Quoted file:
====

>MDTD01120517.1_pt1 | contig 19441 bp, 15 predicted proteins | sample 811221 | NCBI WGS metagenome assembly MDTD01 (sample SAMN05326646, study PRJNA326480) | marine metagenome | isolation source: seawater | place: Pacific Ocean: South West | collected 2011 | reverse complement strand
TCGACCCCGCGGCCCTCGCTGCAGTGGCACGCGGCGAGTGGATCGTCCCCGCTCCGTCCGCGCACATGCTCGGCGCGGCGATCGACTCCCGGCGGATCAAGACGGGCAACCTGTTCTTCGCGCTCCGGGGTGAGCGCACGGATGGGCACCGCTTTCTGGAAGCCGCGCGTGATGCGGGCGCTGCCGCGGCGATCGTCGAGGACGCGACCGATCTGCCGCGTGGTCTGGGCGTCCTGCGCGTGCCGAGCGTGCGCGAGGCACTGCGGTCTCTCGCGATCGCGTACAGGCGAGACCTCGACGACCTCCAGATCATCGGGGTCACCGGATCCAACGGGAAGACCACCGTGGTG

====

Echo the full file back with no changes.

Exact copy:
>MDTD01120517.1_pt1 | contig 19441 bp, 15 predicted proteins | sample 811221 | NCBI WGS metagenome assembly MDTD01 (sample SAMN05326646, study PRJNA326480) | marine metagenome | isolation source: seawater | place: Pacific Ocean: South West | collected 2011 | reverse complement strand
TCGACCCCGCGGCCCTCGCTGCAGTGGCACGCGGCGAGTGGATCGTCCCCGCTCCGTCCGCGCACATGCTCGGCGCGGCGATCGACTCCCGGCGGATCAAGACGGGCAACCTGTTCTTCGCGCTCCGGGGTGAGCGCACGGATGGGCACCGCTTTCTGGAAGCCGCGCGTGATGCGGGCGCTGCCGCGGCGATCGTCGAGGACGCGACCGATCTGCCGCGTGGTCTGGGCGTCCTGCGCGTGCCGAGCGTGCGCGAGGCACTGCGGTCTCTCGCGATCGCGTACAGGCGAGACCTCGACGACCTCCAGATCATCGGGGTCACCGGATCCAACGGGAAGACCACCGTGGTG